great deal of money.”
Schrager, author of Fried and True (an entire cookbook about fried
chicken) corrected the notion that this delicacy is of American, specifically Southern,
origin. The true birthplace of FC: Scotland.
the panel’s observation that “women’s fiction” is a label while “men’s fiction”
is not, Sophie Littlefield suggested this alternative: “Fiction
You Will Like”.
James, author of A Brief History of Seven Killings, recounted
anecdotes from his university teaching experience and admitted to a fascination
with the 1970s: “I just wanted to put my characters in polyester.”
Cain, her injured leg cushioned and propped atop a chair, garnered a roomful of
guffaws by announcing the title of her new thriller: One Kick.
which women authors deserved bigger audiences, the “Women Writing Fiction”
panel recommended these up-and-coming talents:
and Stephanie Perkins. The library has books by everyone on this list.
a memorable revelation not from Day of Dialog but overheard at Javits Center in the massive queue
awaiting an autograph and a moment with Cary Elwes of Princess Bride fame: “I missed a friend’s
wedding for this!”
In the run-up to Book Expo America next week, I'm doing my exhibitor homework: assessing which autographed publications and advance reader copies would most interest Round Rock readers.
Paula Daly, I note, has Keep Your Friends Close due out in September. Her suspenseful fiction debut, Just What Kind of Mother are You? has checked out briskly since we acquired it last fall.
That ARC created an awkward scenario, now comical in retrospect. The co-worker whom I elected Reader #2--after me-- was away at an outreach appearance. Rather than wait until our schedules coincided to hand off the copy in person, I propped it on the door frame, visible to anyone passing by.
Now imagine that you arrive at your workstation to spot an offering prominently emblazoned Just What Kind of Mother...?
Fortunately, this colleague (a) has a generous sense of humor and (b) is patently not a candidate for any degree of parenting criticism.
Not only do Daly's titles demand our attention, they also mimic popular nonfiction themes. We tend to deflect acquaintances' uninvited advice, but hints and tips packaged in snazzy covers by people unknown to us are practically irresistible.
Michael Korda's Making the List: A Cultural History of the American Bestseller 1900-1999 (recommended by the RRNN/Barnes & Noble book group) documents both fiction and nonfiction, but Americans' affinity for life-improvement strategies is clear. And purchasing trends in nonfiction mirror evolving society:
Choices scholarly by comparison to today: lots of memoir, history, poetry, biography. Yet Better Meals for Less Money and How to Live on Twenty-Four Hours a Day reflect modern sensibilities.
Notables include The Art of Thinking; Etiquette by Emily Post; Economic Consequences of the Peace by John M. Keynes.
More of what we now term "self-help" emerging: Live Alone and Like It and Orchids on Your Budget by Marjorie Hillis; You Must Relax by Edmund Jacobson; How to Win Friends and Influence People by Dale Carnegie.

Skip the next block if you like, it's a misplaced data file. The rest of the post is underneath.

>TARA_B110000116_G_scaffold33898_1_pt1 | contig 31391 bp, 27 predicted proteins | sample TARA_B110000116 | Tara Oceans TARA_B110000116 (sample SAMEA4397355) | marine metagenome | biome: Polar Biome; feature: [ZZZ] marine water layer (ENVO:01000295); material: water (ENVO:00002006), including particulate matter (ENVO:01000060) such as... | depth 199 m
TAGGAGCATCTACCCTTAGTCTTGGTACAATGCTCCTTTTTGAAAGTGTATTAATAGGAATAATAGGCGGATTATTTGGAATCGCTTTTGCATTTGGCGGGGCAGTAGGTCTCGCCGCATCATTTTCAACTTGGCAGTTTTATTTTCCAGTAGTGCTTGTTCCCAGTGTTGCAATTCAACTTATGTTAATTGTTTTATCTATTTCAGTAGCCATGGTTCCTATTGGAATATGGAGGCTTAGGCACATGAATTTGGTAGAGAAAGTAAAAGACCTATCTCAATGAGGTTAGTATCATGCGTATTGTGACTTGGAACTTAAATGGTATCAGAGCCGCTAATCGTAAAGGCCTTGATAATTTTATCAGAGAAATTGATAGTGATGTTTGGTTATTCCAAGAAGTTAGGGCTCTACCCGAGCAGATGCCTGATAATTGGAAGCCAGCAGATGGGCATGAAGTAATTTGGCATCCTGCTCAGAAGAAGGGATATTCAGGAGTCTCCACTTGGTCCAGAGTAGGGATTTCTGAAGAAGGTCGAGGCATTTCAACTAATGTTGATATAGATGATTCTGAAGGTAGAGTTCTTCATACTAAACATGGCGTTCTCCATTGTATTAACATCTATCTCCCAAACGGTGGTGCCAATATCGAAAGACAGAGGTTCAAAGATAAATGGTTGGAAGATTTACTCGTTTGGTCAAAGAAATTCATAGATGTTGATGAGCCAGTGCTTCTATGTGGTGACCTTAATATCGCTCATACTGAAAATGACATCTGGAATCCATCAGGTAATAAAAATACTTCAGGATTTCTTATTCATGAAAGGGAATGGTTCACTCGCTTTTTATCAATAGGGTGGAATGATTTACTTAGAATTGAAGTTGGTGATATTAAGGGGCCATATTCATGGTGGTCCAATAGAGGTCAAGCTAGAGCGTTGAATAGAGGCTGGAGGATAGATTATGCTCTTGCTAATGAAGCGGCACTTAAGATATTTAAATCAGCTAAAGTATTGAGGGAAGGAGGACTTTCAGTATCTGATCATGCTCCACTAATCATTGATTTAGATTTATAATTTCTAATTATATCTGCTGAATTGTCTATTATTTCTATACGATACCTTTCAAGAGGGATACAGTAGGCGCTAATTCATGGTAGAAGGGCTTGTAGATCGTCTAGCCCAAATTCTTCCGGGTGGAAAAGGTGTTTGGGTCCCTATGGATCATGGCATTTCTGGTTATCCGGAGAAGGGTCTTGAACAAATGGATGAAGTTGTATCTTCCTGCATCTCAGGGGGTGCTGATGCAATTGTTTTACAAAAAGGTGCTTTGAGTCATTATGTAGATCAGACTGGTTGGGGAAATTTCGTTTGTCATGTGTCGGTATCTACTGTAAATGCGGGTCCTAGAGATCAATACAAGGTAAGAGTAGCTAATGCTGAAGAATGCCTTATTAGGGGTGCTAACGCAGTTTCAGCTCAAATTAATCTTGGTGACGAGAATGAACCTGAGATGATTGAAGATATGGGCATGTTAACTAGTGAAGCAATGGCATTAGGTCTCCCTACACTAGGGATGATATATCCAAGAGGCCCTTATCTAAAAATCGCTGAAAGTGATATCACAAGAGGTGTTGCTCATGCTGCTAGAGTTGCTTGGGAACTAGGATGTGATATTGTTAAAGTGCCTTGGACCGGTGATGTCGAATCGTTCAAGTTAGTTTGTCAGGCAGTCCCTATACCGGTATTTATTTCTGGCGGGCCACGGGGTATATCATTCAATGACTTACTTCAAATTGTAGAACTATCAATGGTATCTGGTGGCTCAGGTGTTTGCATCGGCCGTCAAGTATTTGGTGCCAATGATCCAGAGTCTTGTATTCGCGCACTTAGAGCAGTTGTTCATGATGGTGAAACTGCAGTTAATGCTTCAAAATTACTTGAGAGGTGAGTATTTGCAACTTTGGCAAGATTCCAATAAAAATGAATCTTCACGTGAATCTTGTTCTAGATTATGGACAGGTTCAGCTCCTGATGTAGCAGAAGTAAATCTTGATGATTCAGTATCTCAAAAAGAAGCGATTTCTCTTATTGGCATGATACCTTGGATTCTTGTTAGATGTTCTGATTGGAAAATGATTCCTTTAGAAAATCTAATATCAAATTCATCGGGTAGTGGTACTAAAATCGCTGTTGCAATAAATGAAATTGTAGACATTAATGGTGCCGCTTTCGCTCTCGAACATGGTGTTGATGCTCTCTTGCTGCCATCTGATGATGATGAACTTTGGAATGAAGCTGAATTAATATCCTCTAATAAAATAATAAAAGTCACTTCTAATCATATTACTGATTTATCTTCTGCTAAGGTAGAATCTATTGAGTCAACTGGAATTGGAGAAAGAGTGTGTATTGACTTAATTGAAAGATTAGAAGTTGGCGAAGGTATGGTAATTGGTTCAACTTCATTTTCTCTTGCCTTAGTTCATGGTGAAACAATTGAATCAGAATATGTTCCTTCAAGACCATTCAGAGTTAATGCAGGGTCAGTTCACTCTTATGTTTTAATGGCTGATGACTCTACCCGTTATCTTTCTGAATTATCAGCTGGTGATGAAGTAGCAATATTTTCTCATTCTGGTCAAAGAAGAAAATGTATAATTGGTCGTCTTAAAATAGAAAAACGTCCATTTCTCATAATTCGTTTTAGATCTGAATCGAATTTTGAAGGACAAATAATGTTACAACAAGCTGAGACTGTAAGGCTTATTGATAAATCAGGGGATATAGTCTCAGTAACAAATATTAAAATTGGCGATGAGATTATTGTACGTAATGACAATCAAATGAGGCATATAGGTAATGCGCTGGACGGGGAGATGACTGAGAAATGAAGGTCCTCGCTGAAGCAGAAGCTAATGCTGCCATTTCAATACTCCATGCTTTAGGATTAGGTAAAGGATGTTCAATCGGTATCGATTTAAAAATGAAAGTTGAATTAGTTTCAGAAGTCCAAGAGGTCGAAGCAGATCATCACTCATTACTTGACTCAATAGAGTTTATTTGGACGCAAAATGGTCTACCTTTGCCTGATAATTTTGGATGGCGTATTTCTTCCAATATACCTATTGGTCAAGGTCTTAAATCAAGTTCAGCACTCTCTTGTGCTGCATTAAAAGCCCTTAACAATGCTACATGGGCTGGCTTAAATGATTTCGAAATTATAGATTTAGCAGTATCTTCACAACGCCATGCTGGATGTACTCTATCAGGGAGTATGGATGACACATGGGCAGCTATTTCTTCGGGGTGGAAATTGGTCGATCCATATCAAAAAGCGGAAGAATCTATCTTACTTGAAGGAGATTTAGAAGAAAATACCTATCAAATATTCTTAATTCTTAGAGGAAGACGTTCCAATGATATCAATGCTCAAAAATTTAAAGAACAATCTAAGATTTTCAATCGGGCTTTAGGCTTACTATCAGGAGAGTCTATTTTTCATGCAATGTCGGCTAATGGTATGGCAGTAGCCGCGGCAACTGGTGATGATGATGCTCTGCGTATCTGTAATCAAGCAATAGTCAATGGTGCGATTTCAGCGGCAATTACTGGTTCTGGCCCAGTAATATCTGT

Post-war, it's no surprise that How to Stop Worrying and Start Living resonated in 1948; in 1949, two of ten bestsellers were about canasta.
The desire for high-quality everyday living inspires several from Betty Crocker and Better Homes & Gardens; Look Younger, Live Longer by Gayelord Hauer; How to Live 365 Days a Year by John A. Schindler.
1960s and 1970s:
Cookbooks now focus specifically: dessert, salad, casseroles, bread, chicken. And then: Sex and the Single Girl, The Joy of Sex, The Hite Report, and Everything You Always Wanted to Know About Sex, but Were Afraid to Ask. Erma Bombeck (The Grass is Always Greener over the Septic Tank) scores multiple chart toppers.
1980s and 1990s:
These speak for themselves: Richard Simmons; Beverly Hills Diet; Bill Cosby; Robert Fulghum; "Your Inner Child"; Rush Limbaugh, "Juicing", Men Are From Mars, Who Moved My Cheese.
Finally, a few recent titles I've spotted that might, if left at your door, prompt examination of your co-workers' motives:
If I Were You
Now Look What You've Done
Decisive: How to Make Better Choices
Mother Nature is Trying to Kill You, and
Wear No Evil.
On those first Tuesdays when the library opens an hour later for all-staff meeting, we're almost never discussing what you'd think.
Literary chat would be fun, but other priorities rule the agenda. Administering an information/access/community center--the modern library model--demands customer service updates, new resource training, community awareness presentations.
This week's confab was special, marking our official transition into SRP Mode, best described as a state of high alert with moments of mild panic.
Michelle, our director, likens library summer reading programs to the retail world's Christmas--a potentially game-changing season fraught with conventional expectations and opportunities to innovate. New customers are attracted by SRPs, while current users anticipate another rewarding experience.
Hence, the flurry of questions: Did we order enough reading rewards for children? How will they know when they've qualified for one? Will the online registration work? What prizes will tempt grownups to complete a reading log? Will they like this year's mad scientist theme?
And this issue was tricky: how can everyone enjoy summertime when some define the ideal library visit as calm and thoughtful while others express high spirits in loud tones, sometimes romping around beyond a parent's field of vision?
Did we oversell the "second floor is the quiet floor" concept, and by directing phone calls, conversations, and general noisiness downstairs, foster the impression that first floor is "No Holds Barred" territory?
Our consensus: it's OK--considerate and responsible, in fact--to remind folks about library manners and the need for constant parental supervision in a highly public venue.